Gioachino Rossini (1792 – 1868) was a gifted, talented and great composer. Not only did he compose some 40 operas, many songs and the beautiful Petite Messe Solennelle, he was also an expert with regard to food. Perhaps expert is not the right word: he was a gourmand, an excessive eater and drinker plus a culinary inspiration. Chefs would name dishes after him, such as Filets de Sole Rossini (poached Dover sole wrapped around goose liver and truffle served with a white wine sauce), Cocktail Rossini (strawberries and prosecco), Macaroni Soup alla Rossini (a soup with partridge quenelles and Parmesan cheese) and many others.

The soup was created by Marie-Antoine Carême, a very dear and close friend of Rossini. He was Roi des Cuisiniers et Cuisinier des Rois having been chef to Napoleon, the Prince of Wales (the later King George IV), Tsar Alexander 1st and Baron de Rothschild. He created the concept of the four mother sauces (Allemande, Béchamel, Espagnole, Velouté) and was an essential inspiration for Auguste Escoffier. Marie-Antoine Carême is one of the most influential chefs ever, a brilliant  patissier and author of several books on cookery, including L’Art de la Cuisine Française.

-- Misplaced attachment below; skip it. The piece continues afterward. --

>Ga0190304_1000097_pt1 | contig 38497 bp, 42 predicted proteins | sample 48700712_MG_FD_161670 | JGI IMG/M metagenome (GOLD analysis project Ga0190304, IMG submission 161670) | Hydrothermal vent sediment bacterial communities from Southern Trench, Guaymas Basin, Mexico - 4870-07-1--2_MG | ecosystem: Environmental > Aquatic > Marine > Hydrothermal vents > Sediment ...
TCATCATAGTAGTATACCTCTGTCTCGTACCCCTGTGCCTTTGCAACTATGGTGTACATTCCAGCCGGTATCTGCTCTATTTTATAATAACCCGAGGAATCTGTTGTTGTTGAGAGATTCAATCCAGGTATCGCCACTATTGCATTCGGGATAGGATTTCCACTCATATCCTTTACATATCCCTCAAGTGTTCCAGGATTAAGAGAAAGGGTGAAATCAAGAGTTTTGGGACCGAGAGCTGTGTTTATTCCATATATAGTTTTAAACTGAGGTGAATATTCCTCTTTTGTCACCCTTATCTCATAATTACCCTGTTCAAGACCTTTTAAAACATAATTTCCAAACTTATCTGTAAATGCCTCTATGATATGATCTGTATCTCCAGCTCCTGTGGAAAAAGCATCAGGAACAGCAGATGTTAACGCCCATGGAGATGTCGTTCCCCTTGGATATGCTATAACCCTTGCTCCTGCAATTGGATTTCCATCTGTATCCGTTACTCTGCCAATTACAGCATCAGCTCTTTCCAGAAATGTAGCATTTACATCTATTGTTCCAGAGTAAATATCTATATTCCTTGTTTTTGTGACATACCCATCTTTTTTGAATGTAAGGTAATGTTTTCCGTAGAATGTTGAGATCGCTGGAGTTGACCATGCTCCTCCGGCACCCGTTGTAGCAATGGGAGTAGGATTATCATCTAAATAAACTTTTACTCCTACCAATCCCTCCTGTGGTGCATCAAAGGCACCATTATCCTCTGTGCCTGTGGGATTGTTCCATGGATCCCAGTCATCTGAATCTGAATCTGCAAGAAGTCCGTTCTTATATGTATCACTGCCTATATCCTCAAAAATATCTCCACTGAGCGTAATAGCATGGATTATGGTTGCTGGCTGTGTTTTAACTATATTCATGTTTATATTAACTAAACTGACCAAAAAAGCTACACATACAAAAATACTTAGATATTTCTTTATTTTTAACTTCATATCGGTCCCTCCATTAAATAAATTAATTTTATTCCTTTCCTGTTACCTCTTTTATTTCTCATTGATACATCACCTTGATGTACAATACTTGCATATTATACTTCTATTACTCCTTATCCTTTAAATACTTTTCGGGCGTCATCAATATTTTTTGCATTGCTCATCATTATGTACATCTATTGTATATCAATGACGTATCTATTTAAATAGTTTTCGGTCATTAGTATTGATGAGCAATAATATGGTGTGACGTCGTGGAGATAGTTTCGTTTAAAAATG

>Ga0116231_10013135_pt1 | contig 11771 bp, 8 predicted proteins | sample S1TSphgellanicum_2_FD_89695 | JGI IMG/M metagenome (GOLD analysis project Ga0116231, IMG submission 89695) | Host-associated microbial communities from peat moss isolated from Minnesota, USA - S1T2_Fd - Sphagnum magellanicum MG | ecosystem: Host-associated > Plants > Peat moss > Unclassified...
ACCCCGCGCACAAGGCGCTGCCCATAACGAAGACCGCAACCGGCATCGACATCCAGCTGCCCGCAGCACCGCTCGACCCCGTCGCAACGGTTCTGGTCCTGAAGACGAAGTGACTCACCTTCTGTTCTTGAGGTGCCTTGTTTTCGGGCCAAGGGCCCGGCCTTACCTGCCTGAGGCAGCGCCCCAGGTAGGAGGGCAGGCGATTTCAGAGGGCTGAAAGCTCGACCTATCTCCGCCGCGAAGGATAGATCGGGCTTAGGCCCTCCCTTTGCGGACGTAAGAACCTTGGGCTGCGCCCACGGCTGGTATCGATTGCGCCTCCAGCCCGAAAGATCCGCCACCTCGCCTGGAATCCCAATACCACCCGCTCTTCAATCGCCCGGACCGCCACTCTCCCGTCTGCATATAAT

Very likely it was Escoffier who came up with the word tournedos, but the combination of bread, meat, goose liver, truffle and Madeira was a creation by Marie-Antoine Carême, inspired by and prepared for his friend Gioachino Rossini.

Tournedos Rossini is a culinary pleasure. It’s elegant, full of flavours and exquisite. It’s simply gorgeous.

Wine Pairing

A classic red Bordeaux will be a perfect match. Dry, full-bodied and fruity. We enjoyed a glass of Château Gaillard Saint-Émilion Grand Cru 2015. This is a dry, cherry-red coloured wine. It features medium woody, fruity and vegetal scents and offers a broad texture as well as medium tannins.

What You Need

  • 2 Tournedos (Fillet Steaks)
  • Butter
  • Madeira
  • Fresh Goose Liver
  • Winter truffle
  • Stock (Chicken or Veal)
  • 2 Slices of Old Bread

What You Do